#9. Lakeview

A little more upper crust than Gentilly, but with the same cottage style homes, some of them on the National Historic Register, Lakeview was a quintessential New Orleans neighborhood. Home to an eclectic mix of elderly couples and young families, of musicians and artists, local yokels and local bigwigs, this area – bordered directly by the 17th Street Canal and adjacent to the London Avenue Canal levees – was overwhelmed by the murky floodwaters the day Katrina roared through New Orleans. Homes that had weathered Betsy and Camille in a neighborhood that had retained its character and quality through generations, all were washed away in what seemed like the wink of an eye. Manicured lawns and gardens, schools and churches, all fell in the face of the natural disaster that was Hurricane Katrina. No more tears were shed in Lakeview than in the Lower Nine or Gentilly, but it seemed that, just as Mid-City bore the indelible stamp that said “This is New Orleans,” so for most of us Lakeview felt a keen loss as well. As residents slowly come back home, sifting through belongings and securing what is left from looters and criminals, police officers continue to patrol the empty, Martian landscape that once was one of the “Gardens of New Orleans.” They hear, in the cacophony of silence, the lost voices of children playing, of mothers calling and school bells ringing; and though the sun still sets in drama over nearby Lake Pontchartrain, its light is fractured now through dead trees and the shattered windows of empty, truly haunted houses.

#10. The French Quarter

Though the French Quarter fared well compared to many other areas of New Orleans and whether by fate or the wise choice of its 17th century founders, it stayed mostly dry. It was the first area to bound back after the storm – lights on Bourbon were back on almost immediately with the clubs catering to the weary contract workers and off-duty guardsmen looking for a little amnesia in the midst of Chaos. Its “old” ghosts, the well-known specters that people the stories of New Orleans ghost tours who have haunted the old buildings for over two hundred years, have not been daunted by the fury of Katrina. They are still there to be encountered and experienced. But Katrina has made a ghost town of the French Quarter, its once vibrant fabric now tattered by the storm’s unforgiving winds. In a City that never closes it is clear that there is no reason these days to stay open. So the French Quarter is dealing with a new kind of ghost, it fills the empty barstools and chairs in restaurants, it fills the empty jails in a City that is now the safest urban area in America: it is the ghost of tourism, a zombie that must be revived and only a few know the magic spell. In the meantime, like moss overtakes a grave and time overtakes a haunted house, the ghosts of the French Quarter are free to roam again, unhindered and unimpeded by the intrusions of curiosity seekers.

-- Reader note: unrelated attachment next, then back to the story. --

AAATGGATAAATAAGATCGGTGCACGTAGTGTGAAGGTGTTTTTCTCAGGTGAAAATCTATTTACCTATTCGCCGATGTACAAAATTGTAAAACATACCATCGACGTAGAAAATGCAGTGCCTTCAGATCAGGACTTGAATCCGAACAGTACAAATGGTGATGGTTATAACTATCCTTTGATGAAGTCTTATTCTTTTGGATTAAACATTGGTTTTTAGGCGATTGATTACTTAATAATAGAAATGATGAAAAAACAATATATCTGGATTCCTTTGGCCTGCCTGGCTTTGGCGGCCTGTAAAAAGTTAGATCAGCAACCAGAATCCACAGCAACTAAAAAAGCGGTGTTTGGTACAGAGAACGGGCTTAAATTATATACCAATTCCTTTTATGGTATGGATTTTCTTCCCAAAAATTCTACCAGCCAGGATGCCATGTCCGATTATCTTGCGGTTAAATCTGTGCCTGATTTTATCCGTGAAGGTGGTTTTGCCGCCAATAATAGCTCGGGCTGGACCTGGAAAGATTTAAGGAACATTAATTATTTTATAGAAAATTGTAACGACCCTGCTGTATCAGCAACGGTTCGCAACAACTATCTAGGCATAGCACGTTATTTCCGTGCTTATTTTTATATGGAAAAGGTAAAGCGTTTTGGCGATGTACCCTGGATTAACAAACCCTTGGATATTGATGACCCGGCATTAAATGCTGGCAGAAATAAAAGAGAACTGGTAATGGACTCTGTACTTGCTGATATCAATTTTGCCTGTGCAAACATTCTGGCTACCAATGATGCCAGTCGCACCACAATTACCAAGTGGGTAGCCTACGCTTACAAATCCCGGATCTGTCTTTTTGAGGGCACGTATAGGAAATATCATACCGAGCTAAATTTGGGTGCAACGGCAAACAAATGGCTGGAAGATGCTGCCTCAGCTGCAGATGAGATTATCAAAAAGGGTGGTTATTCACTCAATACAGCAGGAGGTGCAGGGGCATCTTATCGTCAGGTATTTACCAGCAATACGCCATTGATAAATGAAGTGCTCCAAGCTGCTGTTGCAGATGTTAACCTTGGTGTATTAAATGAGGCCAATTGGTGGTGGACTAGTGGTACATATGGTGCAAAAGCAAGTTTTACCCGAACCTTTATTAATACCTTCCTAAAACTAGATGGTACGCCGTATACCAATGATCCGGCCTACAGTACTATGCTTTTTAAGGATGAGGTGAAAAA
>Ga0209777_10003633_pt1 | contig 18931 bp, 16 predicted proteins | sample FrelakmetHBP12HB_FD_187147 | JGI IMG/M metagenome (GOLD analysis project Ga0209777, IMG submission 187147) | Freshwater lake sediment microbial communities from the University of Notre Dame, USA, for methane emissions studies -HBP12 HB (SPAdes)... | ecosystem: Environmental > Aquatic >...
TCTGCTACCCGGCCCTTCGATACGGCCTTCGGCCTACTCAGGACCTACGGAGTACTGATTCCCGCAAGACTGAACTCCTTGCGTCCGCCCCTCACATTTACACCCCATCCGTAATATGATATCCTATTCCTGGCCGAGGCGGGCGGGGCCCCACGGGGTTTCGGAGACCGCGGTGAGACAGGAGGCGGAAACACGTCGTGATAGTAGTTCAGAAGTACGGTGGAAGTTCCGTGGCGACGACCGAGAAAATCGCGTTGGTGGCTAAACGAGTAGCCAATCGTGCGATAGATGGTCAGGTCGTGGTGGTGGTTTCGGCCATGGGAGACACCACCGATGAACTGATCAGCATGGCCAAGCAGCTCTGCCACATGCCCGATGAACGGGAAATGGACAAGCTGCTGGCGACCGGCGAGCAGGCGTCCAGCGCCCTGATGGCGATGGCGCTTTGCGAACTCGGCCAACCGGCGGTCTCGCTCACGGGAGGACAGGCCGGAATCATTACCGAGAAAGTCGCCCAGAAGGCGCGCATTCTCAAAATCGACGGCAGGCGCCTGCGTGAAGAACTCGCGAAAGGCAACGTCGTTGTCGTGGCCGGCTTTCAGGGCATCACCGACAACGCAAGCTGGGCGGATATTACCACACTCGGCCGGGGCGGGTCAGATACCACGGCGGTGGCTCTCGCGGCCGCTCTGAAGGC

Officials indicate that it will take years to rebuild the hardest hit areas of New Orleans, and some areas may face wholesale demolition because the damage is just too extensive. Visitors to the City in the near future will be able to see these areas for themselves, places where fear and death are palpable and real. This is the Ghost Town created by Hurricane Katrina.